After reacting to losses during the global financial crisis by enhancing internal management capabilities and moving assets in-house, Asian institutions have changed tack over the past 18 months.

This was set out in a presentation from Abhi Shroff, Singapore-based consultant at research firm Greenwich Associates, at AsianInvestor's and FinanceAsia's 2nd Debt Investor Forum in Hong Kong last week.  

Asia ex-Japan institutional portfolios grew by 20% last year to $7.4 trillion from $5.4 trillion, and the share of assets outsourced to external firms grew to 15% of the total ($1.1 trillion), up from 11% of the total in 2010 ($588 billion), according to Greenwich.

"If we exclude central banks and commercial banks, which manage most assets internally, the share of Asian institutional assets allocated to external managers actually increases to more than 30%," says Shroff.

China accounts for the lion’s share of the Asia ex-Japan asset pool with $3.095 billion, followed by South Korea ($1.09 billion), Taiwan ($772 billion) and India ($639 billion).

Meanwhile, institutions this year increased their equity allocation for the first time since 2008, to 22% of an average portfolio from 13% last year, and have almost doubled their allocation to alternatives to 11% from 6% in the same period. This comes at the expense of their fixed-income allocation.

They expect to continue increasing allocations to equities, international fixed income and alternatives over the next three years, but may cut their exposure to cash and domestic fixed income in that time.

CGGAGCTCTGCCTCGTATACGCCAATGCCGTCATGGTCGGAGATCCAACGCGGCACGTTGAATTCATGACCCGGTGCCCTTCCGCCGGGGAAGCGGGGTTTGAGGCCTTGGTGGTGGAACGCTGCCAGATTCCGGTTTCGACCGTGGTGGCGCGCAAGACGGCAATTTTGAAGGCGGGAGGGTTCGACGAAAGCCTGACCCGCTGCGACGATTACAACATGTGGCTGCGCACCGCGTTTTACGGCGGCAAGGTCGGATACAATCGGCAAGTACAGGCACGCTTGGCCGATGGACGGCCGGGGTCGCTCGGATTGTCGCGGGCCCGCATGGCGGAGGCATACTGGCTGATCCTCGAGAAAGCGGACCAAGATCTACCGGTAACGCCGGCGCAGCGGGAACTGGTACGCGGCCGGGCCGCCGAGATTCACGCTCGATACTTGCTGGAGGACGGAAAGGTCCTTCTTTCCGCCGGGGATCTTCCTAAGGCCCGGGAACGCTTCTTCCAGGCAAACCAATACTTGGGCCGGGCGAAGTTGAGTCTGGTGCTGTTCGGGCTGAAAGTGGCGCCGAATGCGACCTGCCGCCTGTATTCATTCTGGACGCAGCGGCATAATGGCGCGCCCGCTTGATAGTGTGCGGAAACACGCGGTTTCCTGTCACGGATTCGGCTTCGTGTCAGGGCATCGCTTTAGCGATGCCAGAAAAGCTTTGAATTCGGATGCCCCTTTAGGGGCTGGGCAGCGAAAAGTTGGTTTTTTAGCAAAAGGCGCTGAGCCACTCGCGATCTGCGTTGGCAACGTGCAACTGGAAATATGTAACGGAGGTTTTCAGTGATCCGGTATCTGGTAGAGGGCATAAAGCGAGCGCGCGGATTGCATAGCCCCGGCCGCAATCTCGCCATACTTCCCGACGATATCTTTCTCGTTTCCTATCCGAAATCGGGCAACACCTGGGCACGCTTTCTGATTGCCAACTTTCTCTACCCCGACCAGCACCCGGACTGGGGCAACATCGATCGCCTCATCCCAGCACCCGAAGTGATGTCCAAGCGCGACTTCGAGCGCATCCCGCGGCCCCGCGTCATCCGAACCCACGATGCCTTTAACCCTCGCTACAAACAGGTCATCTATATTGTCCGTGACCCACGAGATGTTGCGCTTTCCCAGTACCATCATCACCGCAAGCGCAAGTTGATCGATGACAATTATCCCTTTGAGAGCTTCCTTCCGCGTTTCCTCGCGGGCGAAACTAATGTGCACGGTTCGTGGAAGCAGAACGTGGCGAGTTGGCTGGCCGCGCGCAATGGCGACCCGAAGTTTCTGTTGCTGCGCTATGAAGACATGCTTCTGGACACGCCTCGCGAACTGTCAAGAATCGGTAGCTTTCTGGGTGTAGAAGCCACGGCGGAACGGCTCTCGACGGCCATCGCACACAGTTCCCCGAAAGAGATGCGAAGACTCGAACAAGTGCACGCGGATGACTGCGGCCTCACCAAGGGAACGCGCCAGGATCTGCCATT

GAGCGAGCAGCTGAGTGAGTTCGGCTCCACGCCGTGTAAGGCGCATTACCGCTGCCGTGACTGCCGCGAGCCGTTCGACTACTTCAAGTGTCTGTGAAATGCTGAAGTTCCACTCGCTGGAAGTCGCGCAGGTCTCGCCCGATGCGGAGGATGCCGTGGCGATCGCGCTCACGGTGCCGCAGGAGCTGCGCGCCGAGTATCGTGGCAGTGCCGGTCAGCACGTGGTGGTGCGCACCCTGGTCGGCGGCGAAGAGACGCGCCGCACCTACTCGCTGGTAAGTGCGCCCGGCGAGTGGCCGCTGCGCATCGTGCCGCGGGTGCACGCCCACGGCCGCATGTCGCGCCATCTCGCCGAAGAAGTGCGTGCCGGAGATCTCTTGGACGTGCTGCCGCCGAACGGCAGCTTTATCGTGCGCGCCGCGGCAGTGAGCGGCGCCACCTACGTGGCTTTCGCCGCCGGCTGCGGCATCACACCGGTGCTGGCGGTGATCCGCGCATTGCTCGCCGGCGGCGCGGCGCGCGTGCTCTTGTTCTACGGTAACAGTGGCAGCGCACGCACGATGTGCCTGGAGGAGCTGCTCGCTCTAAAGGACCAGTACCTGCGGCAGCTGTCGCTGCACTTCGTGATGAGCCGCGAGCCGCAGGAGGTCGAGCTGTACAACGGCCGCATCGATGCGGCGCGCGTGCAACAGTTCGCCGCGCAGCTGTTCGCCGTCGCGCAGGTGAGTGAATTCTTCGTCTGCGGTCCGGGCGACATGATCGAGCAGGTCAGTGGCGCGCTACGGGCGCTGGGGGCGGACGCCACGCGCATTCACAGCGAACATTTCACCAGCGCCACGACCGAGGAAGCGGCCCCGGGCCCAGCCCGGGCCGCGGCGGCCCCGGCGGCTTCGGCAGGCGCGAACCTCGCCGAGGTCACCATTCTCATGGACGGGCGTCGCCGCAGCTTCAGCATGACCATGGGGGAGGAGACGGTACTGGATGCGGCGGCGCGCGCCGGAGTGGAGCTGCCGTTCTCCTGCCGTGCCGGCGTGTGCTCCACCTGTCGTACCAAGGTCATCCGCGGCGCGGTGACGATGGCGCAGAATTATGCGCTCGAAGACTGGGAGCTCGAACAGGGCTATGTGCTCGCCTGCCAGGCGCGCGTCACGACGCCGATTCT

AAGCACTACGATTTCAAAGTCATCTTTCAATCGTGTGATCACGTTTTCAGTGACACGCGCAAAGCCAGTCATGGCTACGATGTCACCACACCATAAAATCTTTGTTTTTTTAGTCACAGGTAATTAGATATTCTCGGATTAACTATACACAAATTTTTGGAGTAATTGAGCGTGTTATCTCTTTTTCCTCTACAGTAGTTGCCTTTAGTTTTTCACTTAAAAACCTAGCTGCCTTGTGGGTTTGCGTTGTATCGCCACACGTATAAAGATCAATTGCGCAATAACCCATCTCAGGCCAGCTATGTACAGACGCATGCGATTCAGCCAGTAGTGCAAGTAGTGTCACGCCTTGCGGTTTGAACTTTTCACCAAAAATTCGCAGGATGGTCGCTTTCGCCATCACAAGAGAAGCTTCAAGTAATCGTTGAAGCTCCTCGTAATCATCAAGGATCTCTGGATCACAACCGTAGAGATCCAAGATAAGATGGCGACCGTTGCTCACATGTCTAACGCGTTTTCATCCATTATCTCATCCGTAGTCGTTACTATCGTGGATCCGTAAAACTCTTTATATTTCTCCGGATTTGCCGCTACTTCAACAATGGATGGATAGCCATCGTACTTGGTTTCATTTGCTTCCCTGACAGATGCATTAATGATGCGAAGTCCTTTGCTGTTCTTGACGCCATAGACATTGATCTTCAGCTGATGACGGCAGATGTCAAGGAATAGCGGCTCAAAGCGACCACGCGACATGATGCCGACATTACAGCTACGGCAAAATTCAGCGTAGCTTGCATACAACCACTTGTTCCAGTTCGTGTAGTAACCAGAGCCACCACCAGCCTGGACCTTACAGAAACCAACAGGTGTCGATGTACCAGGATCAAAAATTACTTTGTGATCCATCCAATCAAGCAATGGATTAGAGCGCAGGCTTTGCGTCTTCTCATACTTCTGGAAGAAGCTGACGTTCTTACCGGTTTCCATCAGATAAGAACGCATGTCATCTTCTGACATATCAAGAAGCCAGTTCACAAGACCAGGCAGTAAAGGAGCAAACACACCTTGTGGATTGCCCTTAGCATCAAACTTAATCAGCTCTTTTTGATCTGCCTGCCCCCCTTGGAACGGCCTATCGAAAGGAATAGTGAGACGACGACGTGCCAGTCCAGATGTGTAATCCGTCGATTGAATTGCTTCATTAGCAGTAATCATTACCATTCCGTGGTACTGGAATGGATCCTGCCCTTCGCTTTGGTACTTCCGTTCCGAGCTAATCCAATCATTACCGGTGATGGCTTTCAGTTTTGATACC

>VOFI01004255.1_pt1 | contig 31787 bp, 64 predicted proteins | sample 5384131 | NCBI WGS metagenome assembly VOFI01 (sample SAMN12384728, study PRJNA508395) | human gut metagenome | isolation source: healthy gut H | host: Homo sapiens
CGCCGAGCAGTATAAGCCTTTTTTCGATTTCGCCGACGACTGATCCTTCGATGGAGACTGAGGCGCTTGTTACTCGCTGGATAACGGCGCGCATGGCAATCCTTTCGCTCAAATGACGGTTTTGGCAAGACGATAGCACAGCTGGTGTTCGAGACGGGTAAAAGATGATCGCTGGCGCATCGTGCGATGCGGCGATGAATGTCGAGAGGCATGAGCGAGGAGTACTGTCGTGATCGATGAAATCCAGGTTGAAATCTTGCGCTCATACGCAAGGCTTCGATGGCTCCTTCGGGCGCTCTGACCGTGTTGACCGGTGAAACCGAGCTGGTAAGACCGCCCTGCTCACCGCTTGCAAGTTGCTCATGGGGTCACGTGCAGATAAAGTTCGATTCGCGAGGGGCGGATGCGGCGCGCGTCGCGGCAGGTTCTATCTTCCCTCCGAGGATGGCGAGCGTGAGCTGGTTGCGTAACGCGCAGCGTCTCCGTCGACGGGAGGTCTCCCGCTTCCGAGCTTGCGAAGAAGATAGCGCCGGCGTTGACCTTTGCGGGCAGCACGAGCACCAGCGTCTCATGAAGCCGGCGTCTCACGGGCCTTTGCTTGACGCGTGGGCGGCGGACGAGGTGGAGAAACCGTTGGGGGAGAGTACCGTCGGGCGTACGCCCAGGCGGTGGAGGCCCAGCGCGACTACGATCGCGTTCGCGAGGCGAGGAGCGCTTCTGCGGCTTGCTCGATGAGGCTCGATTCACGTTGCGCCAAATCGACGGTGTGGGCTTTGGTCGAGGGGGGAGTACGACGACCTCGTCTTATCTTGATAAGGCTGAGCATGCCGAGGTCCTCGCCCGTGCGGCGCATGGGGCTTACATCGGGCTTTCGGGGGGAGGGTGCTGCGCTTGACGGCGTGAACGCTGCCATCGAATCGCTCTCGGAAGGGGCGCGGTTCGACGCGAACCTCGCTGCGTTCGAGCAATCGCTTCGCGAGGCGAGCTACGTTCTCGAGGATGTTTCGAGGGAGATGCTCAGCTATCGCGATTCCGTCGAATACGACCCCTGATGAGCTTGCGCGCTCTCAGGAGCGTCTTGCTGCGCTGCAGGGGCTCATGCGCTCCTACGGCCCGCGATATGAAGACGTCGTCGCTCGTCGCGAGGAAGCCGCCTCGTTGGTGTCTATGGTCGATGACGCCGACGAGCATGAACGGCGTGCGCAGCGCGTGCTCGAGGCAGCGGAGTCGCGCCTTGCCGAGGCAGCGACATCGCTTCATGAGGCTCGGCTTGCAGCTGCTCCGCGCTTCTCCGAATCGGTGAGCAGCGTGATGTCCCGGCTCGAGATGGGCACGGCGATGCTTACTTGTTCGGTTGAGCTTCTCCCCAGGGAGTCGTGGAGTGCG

Greenwich also looked at plans for selecting external asset managers. On the fixed-income side, the highest percentage (25%) of Asian institutions expects to hire global fixed-income managers, followed by managers of emerging-market bonds (18%) and managers of Asian and domestic bonds (jointly 13%). 

For equities, the highest proportion of respondents (21%) expects to hire managers of Asian equities, following by managers of global equities, then domestic equities then emerging-market equities.

“Global fixed income continues to be the cornerstone in this market,” says Shroff.

Focusing specifically on fixed income, Shroff notes that the outstanding volume of Asian local-currency bonds has risen swiftly between 1996 and 2010, particularly in terms of Chinese issuance.

In that time, Chinese local-currency bonds outstanding have grown from $50 billion (0.2% of the total $25.5 trillion outstanding) to $2.6 trillion (4.2% of the total $62.8 trillion). The East Asia ex-China total accounted for 3.2% of the total last year, up from 1.8% in 1996.

There is clearly still a long way to go before Asian bond markets catch up with those of the main developed economies, says Shroff.

That said, bond issuance is steadily rising in the region – particularly in China, India and South Korea – and this is driving fixed-income trading volume. Indeed, two-thirds of fixed-income trading in Asia is now accounted for by local-currency bonds and derivatives.

Greenwich surveyed 100 institutional investors for the asset-management research and 1,000 financial firms for the trading research.